• Then in that case, you still make my point for me, because the only people who have anything to gripe about are the people who bought the in-game currency from the hackers. They paid more for the in-game currency than it was worth (because it was de-valued, like you said). However, free market rules indicate that the hackers can charge what the market will bear. So, I don't know, sue Ticketmaster instead.
    • Does EA sell this currency themselves? If so, then some people would buy cheaper illegal coins, rather than ones from official sources. If not, then anyone who legally sells them is losing money.

      • Yes. All of the EA Sports games with Ultimate Team modes offer the ability to purchase "coins" that can be used to buy in game "cards." The in game cards are also available for purchase directly with real money.
    • by rhazz ( 2853871 )
      I believe that the coins can be purchased from EA directly (in addition to being slowly earned via gameplay). The "black market" is black because it's against the TOS for the game, and essentially means that EA loses money when players get their coins from that market rather than from EA (there are apparently dozens of sites out there). If the black market undercuts EA too much then EA loses more sales, and flooding the black market with millions of ill-gotten coins likely leads to undercutting.

      This is jus
  • I could turn n a few people for on-line in-game murder.
  • If there is no currency exchange and it cannot be used to buy goods, it's property. The wire fraud charge is just bonkers. The reason the FBI would jumped to such a conclusion is that what was being done wasn't actually illegal. They were authorized to use the servers and nothing of value was taken because it was created by the hackers.

    • Actually it wasn't created by the hackers. It was created by the servers, and access was granted by the servers to the hackers through fraudulent identification.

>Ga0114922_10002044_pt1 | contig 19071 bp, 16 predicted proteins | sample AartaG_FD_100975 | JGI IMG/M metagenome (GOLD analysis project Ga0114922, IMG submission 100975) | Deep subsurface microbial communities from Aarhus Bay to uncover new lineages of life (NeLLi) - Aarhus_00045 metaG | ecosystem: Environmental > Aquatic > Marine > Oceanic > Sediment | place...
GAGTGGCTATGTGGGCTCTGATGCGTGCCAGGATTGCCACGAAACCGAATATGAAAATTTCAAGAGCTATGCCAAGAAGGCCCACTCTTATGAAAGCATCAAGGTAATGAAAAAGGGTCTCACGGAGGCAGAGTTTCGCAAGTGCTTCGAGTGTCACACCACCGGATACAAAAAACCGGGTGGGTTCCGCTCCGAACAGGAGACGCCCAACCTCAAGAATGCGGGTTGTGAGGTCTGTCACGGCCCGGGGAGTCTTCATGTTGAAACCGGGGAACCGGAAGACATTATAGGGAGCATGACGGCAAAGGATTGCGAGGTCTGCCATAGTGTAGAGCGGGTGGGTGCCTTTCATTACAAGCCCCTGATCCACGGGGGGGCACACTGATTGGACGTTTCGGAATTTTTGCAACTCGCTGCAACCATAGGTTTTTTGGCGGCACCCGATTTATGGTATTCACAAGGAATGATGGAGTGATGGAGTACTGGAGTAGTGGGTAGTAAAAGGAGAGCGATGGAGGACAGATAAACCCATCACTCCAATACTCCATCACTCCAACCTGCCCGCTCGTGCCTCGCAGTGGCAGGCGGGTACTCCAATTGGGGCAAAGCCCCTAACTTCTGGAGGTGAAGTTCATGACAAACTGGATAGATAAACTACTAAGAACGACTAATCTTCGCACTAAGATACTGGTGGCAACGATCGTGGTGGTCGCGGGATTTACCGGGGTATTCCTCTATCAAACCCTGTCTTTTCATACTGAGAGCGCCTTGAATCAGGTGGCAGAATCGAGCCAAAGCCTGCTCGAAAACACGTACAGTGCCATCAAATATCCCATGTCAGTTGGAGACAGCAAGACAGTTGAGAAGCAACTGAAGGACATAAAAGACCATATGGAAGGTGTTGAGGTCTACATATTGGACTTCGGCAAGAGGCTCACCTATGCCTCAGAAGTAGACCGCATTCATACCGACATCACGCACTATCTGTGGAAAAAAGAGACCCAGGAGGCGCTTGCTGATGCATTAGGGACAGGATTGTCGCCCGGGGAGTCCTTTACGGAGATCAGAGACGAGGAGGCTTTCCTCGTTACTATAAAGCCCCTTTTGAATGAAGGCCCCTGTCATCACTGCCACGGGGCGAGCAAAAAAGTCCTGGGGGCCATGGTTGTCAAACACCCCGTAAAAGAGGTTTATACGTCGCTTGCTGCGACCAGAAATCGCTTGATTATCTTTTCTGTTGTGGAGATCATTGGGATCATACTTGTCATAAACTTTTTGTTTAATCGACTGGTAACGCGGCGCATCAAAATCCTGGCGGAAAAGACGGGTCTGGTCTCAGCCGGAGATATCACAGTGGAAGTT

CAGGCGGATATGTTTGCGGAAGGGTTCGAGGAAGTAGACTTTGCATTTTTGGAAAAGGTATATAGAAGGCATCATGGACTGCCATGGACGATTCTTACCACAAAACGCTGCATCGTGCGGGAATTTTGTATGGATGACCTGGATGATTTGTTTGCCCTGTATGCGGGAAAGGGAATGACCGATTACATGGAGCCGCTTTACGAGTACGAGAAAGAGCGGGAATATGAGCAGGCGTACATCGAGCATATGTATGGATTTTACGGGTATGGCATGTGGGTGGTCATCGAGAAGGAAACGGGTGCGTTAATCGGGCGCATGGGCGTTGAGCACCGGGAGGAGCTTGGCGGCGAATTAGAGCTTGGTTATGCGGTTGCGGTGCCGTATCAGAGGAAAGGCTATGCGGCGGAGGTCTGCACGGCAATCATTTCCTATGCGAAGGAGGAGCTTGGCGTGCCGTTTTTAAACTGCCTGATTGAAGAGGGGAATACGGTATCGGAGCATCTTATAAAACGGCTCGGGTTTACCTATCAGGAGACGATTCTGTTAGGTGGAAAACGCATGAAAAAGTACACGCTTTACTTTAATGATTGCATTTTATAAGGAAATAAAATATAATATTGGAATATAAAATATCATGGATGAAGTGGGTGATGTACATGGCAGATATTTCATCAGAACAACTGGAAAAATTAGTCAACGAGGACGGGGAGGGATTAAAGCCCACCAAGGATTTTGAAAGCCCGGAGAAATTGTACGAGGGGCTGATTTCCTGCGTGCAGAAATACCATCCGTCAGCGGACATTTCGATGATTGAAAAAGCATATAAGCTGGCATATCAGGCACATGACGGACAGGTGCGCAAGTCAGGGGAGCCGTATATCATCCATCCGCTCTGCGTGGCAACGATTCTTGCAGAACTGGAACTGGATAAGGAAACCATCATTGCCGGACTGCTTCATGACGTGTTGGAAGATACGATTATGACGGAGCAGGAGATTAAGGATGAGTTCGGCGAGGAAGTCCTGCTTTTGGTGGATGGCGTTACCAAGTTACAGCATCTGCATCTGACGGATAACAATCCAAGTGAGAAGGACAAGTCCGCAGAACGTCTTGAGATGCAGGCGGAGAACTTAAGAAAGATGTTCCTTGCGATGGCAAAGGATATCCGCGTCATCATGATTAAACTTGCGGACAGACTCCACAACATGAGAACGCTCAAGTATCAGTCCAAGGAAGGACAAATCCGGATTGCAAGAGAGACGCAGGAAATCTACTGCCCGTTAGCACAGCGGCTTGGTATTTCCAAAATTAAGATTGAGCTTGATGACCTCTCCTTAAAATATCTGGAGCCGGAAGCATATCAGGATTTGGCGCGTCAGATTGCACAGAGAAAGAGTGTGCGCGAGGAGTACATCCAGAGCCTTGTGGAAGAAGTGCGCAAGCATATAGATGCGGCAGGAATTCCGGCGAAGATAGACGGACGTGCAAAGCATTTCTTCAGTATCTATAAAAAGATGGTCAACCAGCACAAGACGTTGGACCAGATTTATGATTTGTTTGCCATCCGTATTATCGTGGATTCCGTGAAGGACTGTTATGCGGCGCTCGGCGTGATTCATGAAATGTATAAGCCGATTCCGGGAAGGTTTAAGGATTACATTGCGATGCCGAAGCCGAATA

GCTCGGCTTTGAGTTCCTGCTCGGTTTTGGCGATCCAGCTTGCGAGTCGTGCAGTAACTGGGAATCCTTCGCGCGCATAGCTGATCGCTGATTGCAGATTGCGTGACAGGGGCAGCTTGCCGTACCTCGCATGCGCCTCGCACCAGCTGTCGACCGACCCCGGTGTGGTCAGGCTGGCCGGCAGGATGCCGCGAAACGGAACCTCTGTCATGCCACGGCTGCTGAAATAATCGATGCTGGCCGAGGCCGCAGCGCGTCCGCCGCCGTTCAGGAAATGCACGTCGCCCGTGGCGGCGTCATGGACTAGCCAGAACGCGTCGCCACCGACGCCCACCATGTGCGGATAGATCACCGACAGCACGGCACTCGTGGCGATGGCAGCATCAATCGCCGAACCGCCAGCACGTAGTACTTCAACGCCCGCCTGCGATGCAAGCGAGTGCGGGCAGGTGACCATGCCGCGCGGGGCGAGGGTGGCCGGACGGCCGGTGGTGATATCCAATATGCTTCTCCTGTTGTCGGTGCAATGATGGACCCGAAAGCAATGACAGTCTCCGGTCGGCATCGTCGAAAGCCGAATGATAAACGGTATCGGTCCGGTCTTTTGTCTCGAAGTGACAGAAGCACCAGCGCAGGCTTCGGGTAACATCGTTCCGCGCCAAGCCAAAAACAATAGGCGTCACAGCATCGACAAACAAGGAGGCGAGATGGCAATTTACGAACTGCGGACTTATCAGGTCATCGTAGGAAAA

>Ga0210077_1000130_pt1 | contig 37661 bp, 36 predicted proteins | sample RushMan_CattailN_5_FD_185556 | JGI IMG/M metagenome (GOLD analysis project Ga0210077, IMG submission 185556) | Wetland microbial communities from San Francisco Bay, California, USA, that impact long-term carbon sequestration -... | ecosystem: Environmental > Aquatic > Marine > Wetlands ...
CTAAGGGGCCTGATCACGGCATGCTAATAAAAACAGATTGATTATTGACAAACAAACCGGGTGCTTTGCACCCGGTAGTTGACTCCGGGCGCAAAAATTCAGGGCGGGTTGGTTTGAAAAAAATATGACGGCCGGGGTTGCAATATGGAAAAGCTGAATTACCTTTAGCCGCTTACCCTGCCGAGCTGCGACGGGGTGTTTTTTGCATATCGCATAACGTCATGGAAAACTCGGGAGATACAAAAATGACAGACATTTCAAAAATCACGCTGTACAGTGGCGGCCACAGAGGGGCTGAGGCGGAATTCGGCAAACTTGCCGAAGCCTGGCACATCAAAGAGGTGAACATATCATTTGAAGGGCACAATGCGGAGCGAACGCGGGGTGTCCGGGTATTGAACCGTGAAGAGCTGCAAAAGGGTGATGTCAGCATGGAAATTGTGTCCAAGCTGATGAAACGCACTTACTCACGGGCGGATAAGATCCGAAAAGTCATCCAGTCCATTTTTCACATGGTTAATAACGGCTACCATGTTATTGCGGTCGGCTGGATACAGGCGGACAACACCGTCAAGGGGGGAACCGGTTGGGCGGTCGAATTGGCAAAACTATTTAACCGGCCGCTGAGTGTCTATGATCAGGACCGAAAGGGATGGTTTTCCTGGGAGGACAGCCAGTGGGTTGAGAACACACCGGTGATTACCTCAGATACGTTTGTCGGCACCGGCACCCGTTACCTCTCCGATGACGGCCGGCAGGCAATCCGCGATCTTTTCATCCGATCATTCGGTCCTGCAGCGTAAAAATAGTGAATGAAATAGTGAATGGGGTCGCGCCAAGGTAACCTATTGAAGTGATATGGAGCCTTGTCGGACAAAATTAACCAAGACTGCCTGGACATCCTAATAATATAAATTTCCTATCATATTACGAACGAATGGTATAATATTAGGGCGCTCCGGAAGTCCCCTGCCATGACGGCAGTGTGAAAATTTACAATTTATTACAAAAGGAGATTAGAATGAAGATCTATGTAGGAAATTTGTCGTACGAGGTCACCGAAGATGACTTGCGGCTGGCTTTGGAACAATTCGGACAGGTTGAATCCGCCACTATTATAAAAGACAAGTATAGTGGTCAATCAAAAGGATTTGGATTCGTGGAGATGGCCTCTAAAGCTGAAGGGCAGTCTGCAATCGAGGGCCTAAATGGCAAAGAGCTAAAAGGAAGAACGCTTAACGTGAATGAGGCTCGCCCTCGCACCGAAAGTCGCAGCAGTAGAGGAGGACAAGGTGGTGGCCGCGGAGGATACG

• This is an interesting situation, from my limited knowledge of it. It's the first time I'm aware of that something with no monetary value was taken from the issuer with no actual deprivation of services (i.e. it's not a limited resource; nobody was deprived of these coins), yet the criminals were able to literally receive millions of dollars selling them. It's as if someone was selling pirated Mp3s, except in this case, the coins aren't purchased in the first place; they're won through playing a game (whi
    • by Sowelu ( 713889 )

      In terms of "who's the victim and who benefits", this seems identical to art forgery. Nothing was taken, but value was removed from existing goods. If there is utility in scarcity, then removing scarcity destroys that utility.

  • Something that I have always had a beef with is software companies. Does Ford, Toyota, or any other hard goods manufactures state or enforce what I would call "left turn Sundays?" Where, as a part of a Ford EULA for example, states it is the company's right and requirement that you as an owner (not really) are required to make left turns only on Sunday. If you fail to do this, then we have a right to take you to court and prosecute. Let's not even talk about arbitration. If EA left a wide open window i
    • Ford, Toyota, or any others hide under there network of dealers both ways when it benefits them.

    • by Anonymous Coward

      Um, car manufacturers do this all the time. You buy a warranty, either separately or with the car. The warranty states that you must have service performed at X, Y or Z service locations. If you have the service performed elsewhere and something happens to the car, the warranty is void. If you force them to provide the service you paid for they will take you to court.
      How is this any different?

    • by Sowelu ( 713889 )

      If you social-engineer your way into a bank vault to steal stuff, then of course the bank employees are idiots and massively liable, but it's still your fault too.

  • Lets see if the hackers get harsher punishments than Sepp Blatter and Michel Platini.

  • How can it be "wire" fraud.

    Wireless.

    Means no wires.

  • This makes the game even more realistic. [pbs.org]